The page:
Gaiman’s First Law
“Picking up your first copy of a book you wrote, if there’s one typo, it will be on the page that your new book falls open to the first time you pick it up.” – Neil Gaiman
No matter how many times you’ve re-read your text, no matter how many other editors have proofread it — there are still errors to mess you up. It’s especially annoying to find these after the book is printed.
I have a few regular readers who’ll take the time to write me a nice list of them and where I can find them. In a perfect world, I’d make the corrections the same day and republish the book. With the paperback editions, that’s not really possible, not without spending a lot of money I haven’t budgeted. I’ll do it for a popular book, but not one that isn’t selling well.
Even the ebook versions have their problems. Sending an update to Amazon will take the book off the market for awhile. Barnes & Noble forces me to make a whole second edition.
Not to mention my time. It’s not like changing a typo is just a few seconds on the word-processor. I work through the list, find all the mistakes and change them in my Textmaster file for that book. I then have to export the ePub version and after that, go through a list a quality checks. If there are any corrections longer than a couple of words, I have to be very sure my paperback formatting isn’t messed up.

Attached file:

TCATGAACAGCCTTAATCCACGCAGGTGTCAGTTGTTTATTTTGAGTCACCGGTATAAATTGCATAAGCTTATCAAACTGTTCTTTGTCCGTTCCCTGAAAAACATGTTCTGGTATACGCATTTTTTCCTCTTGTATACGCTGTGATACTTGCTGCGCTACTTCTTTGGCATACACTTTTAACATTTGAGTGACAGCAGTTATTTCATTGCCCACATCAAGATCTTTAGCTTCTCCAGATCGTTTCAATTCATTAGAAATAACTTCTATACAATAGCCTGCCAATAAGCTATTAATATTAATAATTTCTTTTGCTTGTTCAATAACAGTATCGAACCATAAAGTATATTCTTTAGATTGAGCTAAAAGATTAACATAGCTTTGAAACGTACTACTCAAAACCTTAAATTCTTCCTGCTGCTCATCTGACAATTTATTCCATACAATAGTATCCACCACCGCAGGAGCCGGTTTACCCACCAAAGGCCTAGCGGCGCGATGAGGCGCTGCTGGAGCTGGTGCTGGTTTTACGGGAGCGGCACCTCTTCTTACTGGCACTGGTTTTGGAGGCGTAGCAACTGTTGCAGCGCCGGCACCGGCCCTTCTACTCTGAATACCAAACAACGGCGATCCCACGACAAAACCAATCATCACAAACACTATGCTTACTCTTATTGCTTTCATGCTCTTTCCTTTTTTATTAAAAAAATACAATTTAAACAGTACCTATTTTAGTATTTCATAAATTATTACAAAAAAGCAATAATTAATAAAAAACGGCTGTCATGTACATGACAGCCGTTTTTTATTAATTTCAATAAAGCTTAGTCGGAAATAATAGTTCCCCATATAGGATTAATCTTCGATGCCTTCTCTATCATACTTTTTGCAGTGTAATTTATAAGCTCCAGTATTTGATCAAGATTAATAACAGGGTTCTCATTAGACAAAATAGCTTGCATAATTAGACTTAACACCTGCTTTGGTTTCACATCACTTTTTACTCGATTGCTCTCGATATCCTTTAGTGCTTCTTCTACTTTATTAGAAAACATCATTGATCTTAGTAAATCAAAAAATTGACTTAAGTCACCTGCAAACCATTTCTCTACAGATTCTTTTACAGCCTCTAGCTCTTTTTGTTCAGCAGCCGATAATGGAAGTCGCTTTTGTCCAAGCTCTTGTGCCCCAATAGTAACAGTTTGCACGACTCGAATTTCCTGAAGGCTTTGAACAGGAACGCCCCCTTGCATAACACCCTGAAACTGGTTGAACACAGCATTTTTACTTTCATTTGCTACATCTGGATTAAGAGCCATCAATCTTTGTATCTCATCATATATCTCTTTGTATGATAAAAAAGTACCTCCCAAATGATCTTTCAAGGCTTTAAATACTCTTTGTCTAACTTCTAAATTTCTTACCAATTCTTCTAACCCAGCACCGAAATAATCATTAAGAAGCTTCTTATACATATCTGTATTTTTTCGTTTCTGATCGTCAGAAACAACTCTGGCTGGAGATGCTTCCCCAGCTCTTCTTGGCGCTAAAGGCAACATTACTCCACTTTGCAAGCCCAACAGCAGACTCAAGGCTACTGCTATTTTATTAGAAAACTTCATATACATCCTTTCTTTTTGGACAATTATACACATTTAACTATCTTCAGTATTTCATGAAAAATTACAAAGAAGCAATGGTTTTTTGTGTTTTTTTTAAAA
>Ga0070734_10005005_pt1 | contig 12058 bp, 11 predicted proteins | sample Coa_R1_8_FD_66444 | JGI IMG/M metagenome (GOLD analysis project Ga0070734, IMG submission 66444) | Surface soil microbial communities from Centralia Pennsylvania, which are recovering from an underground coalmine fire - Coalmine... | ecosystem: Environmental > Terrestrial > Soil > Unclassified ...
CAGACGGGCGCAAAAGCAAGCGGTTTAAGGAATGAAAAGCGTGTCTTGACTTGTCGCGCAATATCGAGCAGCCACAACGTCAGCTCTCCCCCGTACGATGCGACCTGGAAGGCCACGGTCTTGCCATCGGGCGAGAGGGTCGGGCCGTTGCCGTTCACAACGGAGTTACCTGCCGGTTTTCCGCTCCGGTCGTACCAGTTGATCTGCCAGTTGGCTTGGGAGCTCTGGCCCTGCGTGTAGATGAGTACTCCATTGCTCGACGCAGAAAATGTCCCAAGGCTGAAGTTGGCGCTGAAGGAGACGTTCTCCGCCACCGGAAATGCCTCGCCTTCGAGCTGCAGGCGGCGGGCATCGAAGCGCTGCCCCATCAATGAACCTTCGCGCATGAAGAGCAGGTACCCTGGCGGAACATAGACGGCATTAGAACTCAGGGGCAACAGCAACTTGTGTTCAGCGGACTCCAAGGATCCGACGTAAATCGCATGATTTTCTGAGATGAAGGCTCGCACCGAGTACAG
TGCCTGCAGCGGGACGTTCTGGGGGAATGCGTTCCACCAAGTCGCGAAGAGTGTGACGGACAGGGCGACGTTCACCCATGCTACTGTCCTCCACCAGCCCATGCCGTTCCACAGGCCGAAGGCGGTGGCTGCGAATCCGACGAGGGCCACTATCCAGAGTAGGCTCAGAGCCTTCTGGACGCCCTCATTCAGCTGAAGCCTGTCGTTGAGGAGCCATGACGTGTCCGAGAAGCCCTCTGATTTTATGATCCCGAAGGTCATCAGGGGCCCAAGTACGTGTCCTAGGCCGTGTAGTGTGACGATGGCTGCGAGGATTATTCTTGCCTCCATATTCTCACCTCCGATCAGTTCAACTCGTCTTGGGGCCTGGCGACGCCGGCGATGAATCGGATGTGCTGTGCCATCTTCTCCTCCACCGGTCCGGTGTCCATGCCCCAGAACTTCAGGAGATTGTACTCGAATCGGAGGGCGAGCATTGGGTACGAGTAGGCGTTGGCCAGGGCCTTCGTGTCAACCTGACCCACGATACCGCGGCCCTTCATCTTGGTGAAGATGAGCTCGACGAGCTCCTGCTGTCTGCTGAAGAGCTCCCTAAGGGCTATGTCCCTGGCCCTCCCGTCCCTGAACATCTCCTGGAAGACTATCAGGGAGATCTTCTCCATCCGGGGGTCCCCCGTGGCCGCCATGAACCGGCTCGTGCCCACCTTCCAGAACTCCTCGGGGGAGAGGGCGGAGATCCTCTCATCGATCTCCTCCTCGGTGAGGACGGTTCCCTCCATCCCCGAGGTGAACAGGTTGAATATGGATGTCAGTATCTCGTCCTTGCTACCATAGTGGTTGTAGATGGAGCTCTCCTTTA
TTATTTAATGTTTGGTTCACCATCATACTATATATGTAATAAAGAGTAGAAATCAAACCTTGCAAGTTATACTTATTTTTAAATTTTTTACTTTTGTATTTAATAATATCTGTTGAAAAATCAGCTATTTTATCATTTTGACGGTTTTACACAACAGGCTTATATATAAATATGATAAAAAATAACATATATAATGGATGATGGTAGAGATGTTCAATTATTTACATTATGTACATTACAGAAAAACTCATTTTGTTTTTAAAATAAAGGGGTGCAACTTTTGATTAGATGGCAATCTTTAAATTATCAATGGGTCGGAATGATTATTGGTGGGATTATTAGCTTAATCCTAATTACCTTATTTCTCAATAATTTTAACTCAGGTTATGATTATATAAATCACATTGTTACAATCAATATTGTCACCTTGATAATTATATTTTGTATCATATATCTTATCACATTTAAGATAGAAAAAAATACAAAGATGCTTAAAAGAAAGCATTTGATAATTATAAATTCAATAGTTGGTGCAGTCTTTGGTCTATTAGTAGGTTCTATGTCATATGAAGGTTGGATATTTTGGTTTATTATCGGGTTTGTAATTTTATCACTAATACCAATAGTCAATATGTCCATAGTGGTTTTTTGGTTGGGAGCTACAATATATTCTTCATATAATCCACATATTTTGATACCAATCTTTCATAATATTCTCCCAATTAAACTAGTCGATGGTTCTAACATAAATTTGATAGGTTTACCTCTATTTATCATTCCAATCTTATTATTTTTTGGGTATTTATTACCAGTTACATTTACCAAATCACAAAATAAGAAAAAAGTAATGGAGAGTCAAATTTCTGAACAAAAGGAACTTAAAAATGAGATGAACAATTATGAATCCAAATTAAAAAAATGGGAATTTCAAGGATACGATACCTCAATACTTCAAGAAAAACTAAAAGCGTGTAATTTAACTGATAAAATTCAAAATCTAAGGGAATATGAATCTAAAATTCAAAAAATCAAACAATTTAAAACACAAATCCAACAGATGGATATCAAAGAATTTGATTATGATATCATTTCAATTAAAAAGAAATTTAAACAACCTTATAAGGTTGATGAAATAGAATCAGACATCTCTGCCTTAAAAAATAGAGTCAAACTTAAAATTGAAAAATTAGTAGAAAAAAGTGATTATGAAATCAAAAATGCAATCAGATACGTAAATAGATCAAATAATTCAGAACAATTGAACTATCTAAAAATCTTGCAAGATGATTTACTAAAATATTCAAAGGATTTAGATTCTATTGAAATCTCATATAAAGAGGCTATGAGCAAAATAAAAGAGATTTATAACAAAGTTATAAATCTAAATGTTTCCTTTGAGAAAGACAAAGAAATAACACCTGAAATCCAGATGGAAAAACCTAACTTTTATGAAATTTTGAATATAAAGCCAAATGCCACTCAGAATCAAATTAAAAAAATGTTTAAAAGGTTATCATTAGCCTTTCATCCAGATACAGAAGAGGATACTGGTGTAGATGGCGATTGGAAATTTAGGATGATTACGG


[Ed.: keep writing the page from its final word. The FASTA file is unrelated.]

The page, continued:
Want to know a worst case? I insert a word, causing the line to wrap at a different place, potentially causing the paragraph to be one line longer. In that case, my page might wrap, messing all my carefully crafted widows-and-orphan adjustments, and potentially causing a chapter to spill over into an additional page. If I try to update the paperback content with an additional page, alarms will go off and I might have to make this a second edition with a whole new ISBN number.
I’m especially careful to avoid that situation.
Now, you might think I’m venting and that I never want to see those emailed corrections. Not at all. It’s work, and I admit sometimes I don’t get the errata mailbox cleared out promptly, but I hate the mistakes as well. I will get those books corrected, but I can’t promise promptness.
So, what triggered this blog?
Well, I have a rather massive to-do list. I use OmniFocus, FYI. And just this morning, I finally cleared out all the errata emails. I checked off the task with a great sense of satisfaction. Not all the books are republished yet, I still have to finish the ePub quality checks.
And then, one of my favorite readers sent me a couple of emails. The errata mailbox was empty for four hours. Sigh.